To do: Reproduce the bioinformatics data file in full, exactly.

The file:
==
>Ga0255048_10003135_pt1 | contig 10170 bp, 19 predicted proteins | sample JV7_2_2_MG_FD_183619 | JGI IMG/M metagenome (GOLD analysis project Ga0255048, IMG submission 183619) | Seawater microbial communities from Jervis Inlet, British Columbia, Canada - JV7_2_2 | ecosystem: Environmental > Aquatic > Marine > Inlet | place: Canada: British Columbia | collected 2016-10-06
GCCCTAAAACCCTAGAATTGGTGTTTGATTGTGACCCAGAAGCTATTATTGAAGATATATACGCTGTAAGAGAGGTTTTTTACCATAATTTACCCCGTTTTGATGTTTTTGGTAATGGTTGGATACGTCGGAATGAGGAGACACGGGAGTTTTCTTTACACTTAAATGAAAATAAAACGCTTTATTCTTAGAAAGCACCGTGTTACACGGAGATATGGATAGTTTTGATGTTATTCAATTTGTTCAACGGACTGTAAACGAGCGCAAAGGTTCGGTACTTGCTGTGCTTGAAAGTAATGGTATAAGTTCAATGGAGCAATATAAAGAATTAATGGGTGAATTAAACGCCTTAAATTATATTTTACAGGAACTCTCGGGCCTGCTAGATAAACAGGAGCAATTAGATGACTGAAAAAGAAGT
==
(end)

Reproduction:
>Ga0255048_10003135_pt1 | contig 10170 bp, 19 predicted proteins | sample JV7_2_2_MG_FD_183619 | JGI IMG/M metagenome (GOLD analysis project Ga0255048, IMG submission 183619) | Seawater microbial communities from Jervis Inlet, British Columbia, Canada - JV7_2_2 | ecosystem: Environmental > Aquatic > Marine > Inlet | place: Canada: British Columbia | collected 2016-10-06
GCCCTAAAACCCTAGAATTGGTGTTTGATTGTGACCCAGAAGCTATTATTGAAGATATATACGCTGTAAGAGAGGTTTTTTACCATAATTTACCCCGTTTTGATGTTTTTGGTAATGGTTGGATACGTCGGAATGAGGAGACACGGGAGTTTTCTTTACACTTAAATGAAAATAAAACGCTTTATTCTTAGAAAGCACCGTGTTACACGGAGATATGGATAGTTTTGATGTTATTCAATTTGTTCAACGGACTGTAAACGAGCGCAAAGGTTCGGTACTTGCTGTGCTTGAAAGTAATGGTATAAGTTCAATGGAGCAATATAAAGAATTAATGGGTGAATTAAACGCCTTAAATTATATTTTACAGGAACTCTCGGGCCTGCTAGATAAACAGGAGCAATTAGATGACTGAAAAAGAAGT